I’m so thrilled to welcome Kathryne to Turntable Kitchen this week. We’ve developed a lovely friendship through this crazy thing called the Internet and I was thrilled to finally meet her in person in New York City back in May. Kathryne is a beautiful writer, an amazing photographer, and someone I like to consider ‘my people.’ Her site, Cookie + Kate, a Saveur magazine Best Cooking blog nominee this year, is a fresh and inspired place on the Internet. Please welcome Kathryne, and enjoy her recipe for horchata.
Although horchata (pronounced or-CHA-tah) is a traditional Latin American drink, I have yet to try it outside of the country. I first tasted sweet, spiced horchata off the ski slopes in Crested Butte, Colorado, last winter, and I savored a full glass of it a couple of weeks ago at Momofuku’s Má Pêche in New York City.
Kyle, my friend and a bartender at Má Pêche, said the restaurant started making horchata for the kitchen workers but it became so popular with the entire staff that they decided to put it on the menu. I’m glad they did—it was a treat to sip on while we chatted under the peach-tinted lights glowing from behind the bar. My friend and I leisurely shared one of the best meals I’ve had in a long time, which included an eggplant and bacon sandwich that was out of this world (my blog is entirely vegetarian, but I can’t resist the occasional slice of bacon). Our appetites satisfied and bellies happy, we eventually said our goodbyes and wandered toward the MoMA to admire modern art for the rest of the afternoon.
Horchata, which can be made from various types of soaked grains and nuts, manages to be creamy and comforting but at the same time light and refreshing. It’s perfect for summer celebrations and slow sipping on a back patio. Add a splash of spiced rum to my horchata and I’m ready for lively conversation with friends (cue Rodrigo y Gabriela). I tried vodka, too, but wasn’t a fan.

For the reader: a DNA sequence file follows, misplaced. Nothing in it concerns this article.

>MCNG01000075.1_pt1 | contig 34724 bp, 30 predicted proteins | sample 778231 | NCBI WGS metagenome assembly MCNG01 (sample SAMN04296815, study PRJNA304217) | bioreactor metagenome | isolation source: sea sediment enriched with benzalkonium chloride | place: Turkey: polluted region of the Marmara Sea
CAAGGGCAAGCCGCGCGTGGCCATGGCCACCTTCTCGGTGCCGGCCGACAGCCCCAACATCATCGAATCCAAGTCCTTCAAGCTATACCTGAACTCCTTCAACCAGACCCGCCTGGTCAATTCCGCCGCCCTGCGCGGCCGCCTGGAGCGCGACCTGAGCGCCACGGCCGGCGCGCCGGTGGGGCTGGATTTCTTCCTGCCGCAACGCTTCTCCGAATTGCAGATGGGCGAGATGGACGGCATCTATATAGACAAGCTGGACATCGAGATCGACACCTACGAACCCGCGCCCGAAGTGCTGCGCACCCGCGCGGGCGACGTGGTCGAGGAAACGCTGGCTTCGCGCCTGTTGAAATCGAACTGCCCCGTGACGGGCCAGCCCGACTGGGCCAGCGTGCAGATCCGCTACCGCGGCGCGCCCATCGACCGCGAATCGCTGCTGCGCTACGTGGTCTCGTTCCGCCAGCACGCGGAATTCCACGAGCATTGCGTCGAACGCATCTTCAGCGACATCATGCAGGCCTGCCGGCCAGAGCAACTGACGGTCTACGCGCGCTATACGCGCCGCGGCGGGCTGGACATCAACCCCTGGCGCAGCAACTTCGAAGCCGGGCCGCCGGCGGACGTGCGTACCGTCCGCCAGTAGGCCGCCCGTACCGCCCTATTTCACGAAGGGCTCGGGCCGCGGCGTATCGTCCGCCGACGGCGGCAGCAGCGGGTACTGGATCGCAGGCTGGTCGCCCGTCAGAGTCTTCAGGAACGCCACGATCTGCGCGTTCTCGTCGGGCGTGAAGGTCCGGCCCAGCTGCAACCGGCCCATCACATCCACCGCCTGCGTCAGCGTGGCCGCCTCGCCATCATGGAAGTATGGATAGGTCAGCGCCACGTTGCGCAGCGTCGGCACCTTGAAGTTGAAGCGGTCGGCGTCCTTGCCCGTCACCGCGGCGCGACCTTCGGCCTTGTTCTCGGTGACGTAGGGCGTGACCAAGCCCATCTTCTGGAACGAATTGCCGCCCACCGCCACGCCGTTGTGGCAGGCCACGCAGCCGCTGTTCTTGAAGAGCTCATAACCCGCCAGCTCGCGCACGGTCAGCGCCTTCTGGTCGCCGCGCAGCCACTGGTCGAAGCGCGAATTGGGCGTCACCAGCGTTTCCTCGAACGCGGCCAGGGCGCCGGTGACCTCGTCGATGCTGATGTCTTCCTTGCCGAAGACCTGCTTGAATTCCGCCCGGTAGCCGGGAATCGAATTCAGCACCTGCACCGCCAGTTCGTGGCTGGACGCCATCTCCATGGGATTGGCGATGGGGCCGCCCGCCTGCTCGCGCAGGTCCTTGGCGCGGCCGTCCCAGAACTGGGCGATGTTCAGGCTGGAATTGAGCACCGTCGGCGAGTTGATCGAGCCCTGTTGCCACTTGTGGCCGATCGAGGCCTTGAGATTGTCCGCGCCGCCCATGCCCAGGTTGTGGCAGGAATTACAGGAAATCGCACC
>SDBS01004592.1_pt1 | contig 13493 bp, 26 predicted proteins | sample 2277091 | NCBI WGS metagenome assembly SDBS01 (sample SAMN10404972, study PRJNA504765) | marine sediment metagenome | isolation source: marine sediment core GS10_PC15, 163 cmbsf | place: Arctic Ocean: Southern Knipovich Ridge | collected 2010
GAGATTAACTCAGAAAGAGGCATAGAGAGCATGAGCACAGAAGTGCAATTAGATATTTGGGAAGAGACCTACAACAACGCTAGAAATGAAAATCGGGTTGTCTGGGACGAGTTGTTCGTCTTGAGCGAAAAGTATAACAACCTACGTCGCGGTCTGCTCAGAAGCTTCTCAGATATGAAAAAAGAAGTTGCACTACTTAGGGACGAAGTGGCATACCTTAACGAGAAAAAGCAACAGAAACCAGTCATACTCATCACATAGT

My dairy-free horchata recipe, which tastes very similar to the horchatas I’ve tried while traveling, is basically agave-sweetened rice-almond milk with cinnamon. I happen to be flying to Belize in a couple of weeks and hope to taste authentic horchata while I’m there. If I do, I’ll be sure to report back to Turntable Kitchen!
Adapted from a Rick Bayless recipe.
2/3 cup long grain white or brown rice (dry/uncooked)
1 1/4 cup blanched almonds
3-inch piece of cinnamon stick
4 1/2 cups water, divided
1/3 to 1/2 cup light agave nectar, to taste
In a medium bowl, combine the rice, almonds, cinnamon stick and 2 1/2 cups hot tap water. Allow the mixture to cool, cover and refrigerate overnight.
Pour the mixture into a blender, add agave (start with 1/3 cup, you can add more later) and blend on high for several minutes, until the mixture is as smooth as possible. Add one cup of cold water and blend for 10 seconds.
Place a large metal sieve over a large bowl. Line the sieve with cheesecloth (or use a nut milk bag or clean paint straining bag, found at hardware stores). Pour the mixture through slowly, stirring as you pour. Press on the solids with a spoon to extract as much liquid as possible. Lift the cheesecloth/bag and squeeze the rest of the liquid out. Discard the remaining dryish pulp. Pour the mixture into a pitcher and stir in the last cup of water. Pour into glasses filled with ice and serve.
I made my horchata with brown rice because The Kitchn told me I could.
You can either buy pre-blanched almonds or blanch your own. Just pour 1 1/4 cup whole almonds into a bowl and pour boiling water over them. Let the almonds sit for a minute, then drain them in a colander and rinse with cold water. Use your hands to slide the skins off and proceed with the recipe as directed.